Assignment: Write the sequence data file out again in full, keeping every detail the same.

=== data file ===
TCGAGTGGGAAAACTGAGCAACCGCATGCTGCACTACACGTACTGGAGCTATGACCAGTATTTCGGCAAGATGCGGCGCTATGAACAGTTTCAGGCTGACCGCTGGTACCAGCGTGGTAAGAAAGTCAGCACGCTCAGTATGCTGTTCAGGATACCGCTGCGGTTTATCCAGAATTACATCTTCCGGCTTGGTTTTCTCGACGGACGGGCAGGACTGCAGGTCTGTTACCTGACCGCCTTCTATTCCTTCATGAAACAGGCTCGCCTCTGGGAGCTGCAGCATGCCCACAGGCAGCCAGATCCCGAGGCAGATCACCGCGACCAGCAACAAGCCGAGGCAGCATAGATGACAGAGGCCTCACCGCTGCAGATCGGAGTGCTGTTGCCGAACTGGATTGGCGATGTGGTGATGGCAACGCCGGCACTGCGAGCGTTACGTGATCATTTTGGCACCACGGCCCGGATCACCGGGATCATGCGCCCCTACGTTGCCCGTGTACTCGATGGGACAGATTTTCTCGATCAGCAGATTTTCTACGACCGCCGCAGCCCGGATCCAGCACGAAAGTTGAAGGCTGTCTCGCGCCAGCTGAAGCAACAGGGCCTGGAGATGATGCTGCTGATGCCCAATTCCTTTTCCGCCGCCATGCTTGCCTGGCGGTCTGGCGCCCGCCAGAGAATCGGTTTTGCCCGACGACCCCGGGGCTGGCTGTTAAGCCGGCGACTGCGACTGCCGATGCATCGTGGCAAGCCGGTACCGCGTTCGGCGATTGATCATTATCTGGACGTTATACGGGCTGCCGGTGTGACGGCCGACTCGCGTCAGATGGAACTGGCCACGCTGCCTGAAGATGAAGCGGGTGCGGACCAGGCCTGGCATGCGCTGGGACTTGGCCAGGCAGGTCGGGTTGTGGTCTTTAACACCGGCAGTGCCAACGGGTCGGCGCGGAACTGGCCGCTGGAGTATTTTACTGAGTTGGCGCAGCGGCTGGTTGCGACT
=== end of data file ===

TCGAGTGGGAAAACTGAGCAACCGCATGCTGCACTACACGTACTGGAGCTATGACCAGTATTTCGGCAAGATGCGGCGCTATGAACAGTTTCAGGCTGACCGCTGGTACCAGCGTGGTAAGAAAGTCAGCACGCTCAGTATGCTGTTCAGGATACCGCTGCGGTTTATCCAGAATTACATCTTCCGGCTTGGTTTTCTCGACGGACGGGCAGGACTGCAGGTCTGTTACCTGACCGCCTTCTATTCCTTCATGAAACAGGCTCGCCTCTGGGAGCTGCAGCATGCCCACAGGCAGCCAGATCCCGAGGCAGATCACCGCGACCAGCAACAAGCCGAGGCAGCATAGATGACAGAGGCCTCACCGCTGCAGATCGGAGTGCTGTTGCCGAACTGGATTGGCGATGTGGTGATGGCAACGCCGGCACTGCGAGCGTTACGTGATCATTTTGGCACCACGGCCCGGATCACCGGGATCATGCGCCCCTACGTTGCCCGTGTACTCGATGGGACAGATTTTCTCGATCAGCAGATTTTCTACGACCGCCGCAGCCCGGATCCAGCACGAAAGTTGAAGGCTGTCTCGCGCCAGCTGAAGCAACAGGGCCTGGAGATGATGCTGCTGATGCCCAATTCCTTTTCCGCCGCCATGCTTGCCTGGCGGTCTGGCGCCCGCCAGAGAATCGGTTTTGCCCGACGACCCCGGGGCTGGCTGTTAAGCCGGCGACTGCGACTGCCGATGCATCGTGGCAAGCCGGTACCGCGTTCGGCGATTGATCATTATCTGGACGTTATACGGGCTGCCGGTGTGACGGCCGACTCGCGTCAGATGGAACTGGCCACGCTGCCTGAAGATGAAGCGGGTGCGGACCAGGCCTGGCATGCGCTGGGACTTGGCCAGGCAGGTCGGGTTGTGGTCTTTAACACCGGCAGTGCCAACGGGTCGGCGCGGAACTGGCCGCTGGAGTATTTTACTGAGTTGGCGCAGCGGCTGGTTGCGACT